CONCEPTS

What are the phases of the Moon?

We explain what they are and what are the phases of the Moon, their causes and impact in different cultures from Antiquity to today.

  1. What are the phases of the Moon?

Lunar phase or phases of the moon are apparent changes of the visible portion of the moon , depending on how is illuminated by its position on the Earth and the Sun..

It is not about real changes in the nature of our only satellite, but about its relative position and its illumination, thus allowing us to observe more or less of its surface with the naked eye. To each position, thus, we give the name of a phase. Following these moon phases, the human being has created the lunar calendar.

The phases of the Moon make up, in its entirety, a 28-day cycle that we know as a lunar cycle or lunar cycle, which goes from the total illumination of the Moon to its total concealment. It has nothing to do with lunar eclipses , although the latter can reproduce certain phases artificially.

The explanation of this lunar cycle has to do with the orbit of the Moon around our planet, which culminates in its entirety every four weeks. This is known as sidereal month.

At the same time, and since the Moon lacks its own brightness, the illuminated portion of the Moon varies depending on how exposed it is to the Sun, although the face that the Moon offers us is always the same.

  1. What are the phases of the moon?

moon phases hemispheres
The lunar cycle, which lasts 28 days, begins and ends with a new moon.

The lunar cycle consists of eight phases, which are repeated from the first to the last.

  • New moon or black moon . In the initial stage of the cycle it is that of the Moon the part illuminated by the Sun, it is not visible from Earth. In these cases the Moon can only be observed during solar eclipses . From this phase, the moon “grows” in apparent brightness.
  • Crescent moon . The first appearance of the Moon in the traditional sky, two days after the previous phase, is like a small scythe of light, from its right side in the northern hemisphere and its left side in the southern hemisphere. This moon can be seen at times of day.
  • Crescent . Four days after the previous phase, the Moon appears with half of its circumference illuminated and the other half in shadows (again, half illuminated will be right in the northern hemisphere and left in the southern hemisphere). This phase can be seen at noon or midnight.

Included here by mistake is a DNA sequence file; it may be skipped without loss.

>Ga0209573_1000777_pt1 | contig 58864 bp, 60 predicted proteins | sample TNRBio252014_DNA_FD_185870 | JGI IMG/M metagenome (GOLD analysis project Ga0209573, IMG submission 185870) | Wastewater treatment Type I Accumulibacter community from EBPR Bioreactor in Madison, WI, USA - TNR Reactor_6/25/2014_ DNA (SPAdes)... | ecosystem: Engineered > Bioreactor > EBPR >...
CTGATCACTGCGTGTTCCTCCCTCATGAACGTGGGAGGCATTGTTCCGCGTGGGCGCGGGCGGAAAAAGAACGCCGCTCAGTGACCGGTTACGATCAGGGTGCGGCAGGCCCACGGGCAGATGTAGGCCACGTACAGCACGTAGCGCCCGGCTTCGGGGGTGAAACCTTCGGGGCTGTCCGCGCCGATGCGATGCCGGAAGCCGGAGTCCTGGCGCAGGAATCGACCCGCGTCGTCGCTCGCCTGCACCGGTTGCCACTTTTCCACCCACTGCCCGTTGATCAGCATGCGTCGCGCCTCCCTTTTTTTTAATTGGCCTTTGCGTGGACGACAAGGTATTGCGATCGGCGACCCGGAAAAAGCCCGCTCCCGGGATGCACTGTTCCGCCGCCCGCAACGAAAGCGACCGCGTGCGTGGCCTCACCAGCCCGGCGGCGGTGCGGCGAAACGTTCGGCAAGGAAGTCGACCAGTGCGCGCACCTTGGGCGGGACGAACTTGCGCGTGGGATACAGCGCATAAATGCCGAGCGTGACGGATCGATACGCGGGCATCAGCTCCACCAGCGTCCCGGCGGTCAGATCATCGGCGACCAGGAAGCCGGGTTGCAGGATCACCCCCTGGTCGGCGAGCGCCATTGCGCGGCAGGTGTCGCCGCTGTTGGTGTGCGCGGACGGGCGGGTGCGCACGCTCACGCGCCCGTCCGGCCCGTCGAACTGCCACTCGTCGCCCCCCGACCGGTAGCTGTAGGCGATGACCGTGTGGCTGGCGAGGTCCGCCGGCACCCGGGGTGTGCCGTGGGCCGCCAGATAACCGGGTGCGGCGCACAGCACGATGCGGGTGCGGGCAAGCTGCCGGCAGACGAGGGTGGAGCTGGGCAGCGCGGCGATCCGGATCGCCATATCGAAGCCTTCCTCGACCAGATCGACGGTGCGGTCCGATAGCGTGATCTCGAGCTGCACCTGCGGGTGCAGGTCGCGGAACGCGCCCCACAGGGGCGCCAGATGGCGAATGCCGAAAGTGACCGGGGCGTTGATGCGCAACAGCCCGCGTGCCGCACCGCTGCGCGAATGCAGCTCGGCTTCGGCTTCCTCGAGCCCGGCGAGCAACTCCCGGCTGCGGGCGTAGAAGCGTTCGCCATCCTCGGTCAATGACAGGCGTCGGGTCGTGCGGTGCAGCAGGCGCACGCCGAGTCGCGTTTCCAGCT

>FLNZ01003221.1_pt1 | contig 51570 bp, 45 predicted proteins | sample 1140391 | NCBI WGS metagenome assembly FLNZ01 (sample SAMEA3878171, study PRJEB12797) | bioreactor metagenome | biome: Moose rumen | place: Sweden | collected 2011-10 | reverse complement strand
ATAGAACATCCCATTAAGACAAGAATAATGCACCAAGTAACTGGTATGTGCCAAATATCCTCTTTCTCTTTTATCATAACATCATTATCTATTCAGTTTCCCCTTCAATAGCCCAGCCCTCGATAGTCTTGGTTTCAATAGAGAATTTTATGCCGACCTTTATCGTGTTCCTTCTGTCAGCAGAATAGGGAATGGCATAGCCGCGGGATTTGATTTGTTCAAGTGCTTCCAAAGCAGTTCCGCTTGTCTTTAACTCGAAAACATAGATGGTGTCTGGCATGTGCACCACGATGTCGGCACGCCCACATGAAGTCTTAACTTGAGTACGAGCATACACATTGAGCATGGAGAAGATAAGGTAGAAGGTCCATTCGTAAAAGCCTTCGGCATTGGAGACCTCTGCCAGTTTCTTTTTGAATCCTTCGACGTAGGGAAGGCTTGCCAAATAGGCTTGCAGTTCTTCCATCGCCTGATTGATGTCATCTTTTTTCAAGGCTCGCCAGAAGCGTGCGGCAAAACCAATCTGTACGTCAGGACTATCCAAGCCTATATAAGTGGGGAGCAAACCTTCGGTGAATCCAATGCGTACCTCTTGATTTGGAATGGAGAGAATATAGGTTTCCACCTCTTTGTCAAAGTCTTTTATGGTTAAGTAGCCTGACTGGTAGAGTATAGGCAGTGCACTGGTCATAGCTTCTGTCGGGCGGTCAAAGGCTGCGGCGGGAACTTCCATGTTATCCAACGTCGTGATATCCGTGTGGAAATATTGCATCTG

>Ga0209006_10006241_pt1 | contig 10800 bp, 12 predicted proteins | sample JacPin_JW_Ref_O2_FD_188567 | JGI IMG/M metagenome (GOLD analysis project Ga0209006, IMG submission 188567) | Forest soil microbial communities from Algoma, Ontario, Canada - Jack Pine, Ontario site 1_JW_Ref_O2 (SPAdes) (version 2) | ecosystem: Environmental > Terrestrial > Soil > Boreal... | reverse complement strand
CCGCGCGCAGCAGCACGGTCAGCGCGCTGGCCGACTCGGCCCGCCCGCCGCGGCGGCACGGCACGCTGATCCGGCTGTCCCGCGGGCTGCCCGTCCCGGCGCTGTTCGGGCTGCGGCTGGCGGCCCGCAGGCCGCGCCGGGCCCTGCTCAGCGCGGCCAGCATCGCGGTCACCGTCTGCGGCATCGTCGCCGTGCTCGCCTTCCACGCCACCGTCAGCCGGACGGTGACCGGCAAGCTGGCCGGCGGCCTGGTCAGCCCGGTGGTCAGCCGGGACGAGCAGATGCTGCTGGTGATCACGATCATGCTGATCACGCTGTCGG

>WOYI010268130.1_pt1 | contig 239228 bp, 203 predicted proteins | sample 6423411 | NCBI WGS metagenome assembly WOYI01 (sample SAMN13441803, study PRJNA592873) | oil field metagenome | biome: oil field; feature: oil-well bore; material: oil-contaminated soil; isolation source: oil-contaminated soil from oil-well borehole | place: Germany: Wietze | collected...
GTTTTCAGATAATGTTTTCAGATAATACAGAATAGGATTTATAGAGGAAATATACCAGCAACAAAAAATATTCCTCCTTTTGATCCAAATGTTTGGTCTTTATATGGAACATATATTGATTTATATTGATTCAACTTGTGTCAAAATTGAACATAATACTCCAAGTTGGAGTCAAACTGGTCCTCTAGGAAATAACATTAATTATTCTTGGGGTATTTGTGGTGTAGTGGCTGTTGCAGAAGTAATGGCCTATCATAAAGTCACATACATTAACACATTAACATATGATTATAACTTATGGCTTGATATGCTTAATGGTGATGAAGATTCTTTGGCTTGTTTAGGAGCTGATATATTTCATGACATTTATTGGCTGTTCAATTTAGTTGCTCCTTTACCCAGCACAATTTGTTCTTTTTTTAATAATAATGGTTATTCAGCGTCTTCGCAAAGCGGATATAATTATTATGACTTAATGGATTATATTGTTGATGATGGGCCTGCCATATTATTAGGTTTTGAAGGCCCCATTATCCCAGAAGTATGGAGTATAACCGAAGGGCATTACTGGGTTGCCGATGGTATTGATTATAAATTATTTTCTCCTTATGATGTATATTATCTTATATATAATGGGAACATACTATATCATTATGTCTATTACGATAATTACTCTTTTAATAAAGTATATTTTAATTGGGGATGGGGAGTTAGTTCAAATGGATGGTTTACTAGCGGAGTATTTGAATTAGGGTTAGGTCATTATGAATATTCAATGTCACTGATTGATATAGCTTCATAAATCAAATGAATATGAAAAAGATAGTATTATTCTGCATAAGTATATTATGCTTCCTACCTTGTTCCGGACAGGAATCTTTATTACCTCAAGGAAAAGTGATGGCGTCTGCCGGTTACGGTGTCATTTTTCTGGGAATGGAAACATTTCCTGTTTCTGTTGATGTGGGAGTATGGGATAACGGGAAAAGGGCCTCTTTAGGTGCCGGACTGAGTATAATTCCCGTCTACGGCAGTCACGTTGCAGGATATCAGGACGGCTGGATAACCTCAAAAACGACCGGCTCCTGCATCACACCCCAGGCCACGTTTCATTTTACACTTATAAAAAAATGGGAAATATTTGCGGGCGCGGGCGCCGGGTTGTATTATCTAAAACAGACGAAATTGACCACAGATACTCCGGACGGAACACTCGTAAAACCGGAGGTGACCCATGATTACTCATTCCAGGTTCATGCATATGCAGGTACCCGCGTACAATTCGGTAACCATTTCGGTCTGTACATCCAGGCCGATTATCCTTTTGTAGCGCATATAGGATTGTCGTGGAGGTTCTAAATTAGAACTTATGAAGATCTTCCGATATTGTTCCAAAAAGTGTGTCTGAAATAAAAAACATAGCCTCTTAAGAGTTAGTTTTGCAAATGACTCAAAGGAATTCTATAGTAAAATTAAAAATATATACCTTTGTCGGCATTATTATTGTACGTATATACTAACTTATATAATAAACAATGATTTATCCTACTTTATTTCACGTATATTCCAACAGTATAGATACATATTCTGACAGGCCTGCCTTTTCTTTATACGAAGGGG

• Crescent gibbous moon . The darkened half of the previous phase gradually lights up, as it acquires a convex shape on both sides.
  • Full moon . The entire lunar circle is in this enlightened phase, so we can see it in its fullness. This total appearance marks the middle of the lunar month (14 days, 18 hours, 21 minutes and 36 seconds).
  • Waning gibbous moon . After the full moon has passed, the “decrease” of the lunar brightness begins, again showing a concave appearance as it darkens.
  • Waning quarter . A phase similar to the crescent room, in which the Moon is illuminated in its middle, only in the opposite direction. The moon can be seen in the sky during the morning hours.
  • Waning moon . Also known as “waning crescent” or “old moon”, it is similar to the crescent moon, but in the opposite direction. It can be seen only at dawn, in the form of a small scythe of light.
  1. Importance of the phases of the moon

The phases of the Moon are part of the astronomical phenomena that humanity has observed since ancient times, and on the basis of which it has set numerous calendars.

The lunar calendars were widely used by ancient cultures such as the Egyptian or the Babylonian. They inspired numerous myths and legends , which offered explanations about the appearance and disappearance of the Moon. Also its apparent coincidence with the feminine menstrual cycle motivated the moon to be assimilated with the feminine in numerous cultures.

Thus, according to popular culture, the lunar phases could influence growth, whether of crops, human hair and even the development of pregnancy and childbirth.

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